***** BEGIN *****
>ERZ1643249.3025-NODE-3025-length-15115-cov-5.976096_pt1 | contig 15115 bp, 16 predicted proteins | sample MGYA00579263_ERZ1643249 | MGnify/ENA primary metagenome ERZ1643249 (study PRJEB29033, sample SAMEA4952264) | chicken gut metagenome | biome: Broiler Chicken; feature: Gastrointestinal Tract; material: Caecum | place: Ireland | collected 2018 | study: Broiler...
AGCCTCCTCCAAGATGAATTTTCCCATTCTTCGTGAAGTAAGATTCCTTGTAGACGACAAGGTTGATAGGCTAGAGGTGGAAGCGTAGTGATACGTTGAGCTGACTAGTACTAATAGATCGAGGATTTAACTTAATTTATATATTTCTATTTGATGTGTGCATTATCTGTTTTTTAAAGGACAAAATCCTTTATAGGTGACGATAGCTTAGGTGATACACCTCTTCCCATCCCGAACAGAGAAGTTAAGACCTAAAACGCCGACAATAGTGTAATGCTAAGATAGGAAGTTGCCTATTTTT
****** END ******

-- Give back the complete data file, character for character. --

>ERZ1643249.3025-NODE-3025-length-15115-cov-5.976096_pt1 | contig 15115 bp, 16 predicted proteins | sample MGYA00579263_ERZ1643249 | MGnify/ENA primary metagenome ERZ1643249 (study PRJEB29033, sample SAMEA4952264) | chicken gut metagenome | biome: Broiler Chicken; feature: Gastrointestinal Tract; material: Caecum | place: Ireland | collected 2018 | study: Broiler...
AGCCTCCTCCAAGATGAATTTTCCCATTCTTCGTGAAGTAAGATTCCTTGTAGACGACAAGGTTGATAGGCTAGAGGTGGAAGCGTAGTGATACGTTGAGCTGACTAGTACTAATAGATCGAGGATTTAACTTAATTTATATATTTCTATTTGATGTGTGCATTATCTGTTTTTTAAAGGACAAAATCCTTTATAGGTGACGATAGCTTAGGTGATACACCTCTTCCCATCCCGAACAGAGAAGTTAAGACCTAAAACGCCGACAATAGTGTAATGCTAAGATAGGAAGTTGCCTATTTTT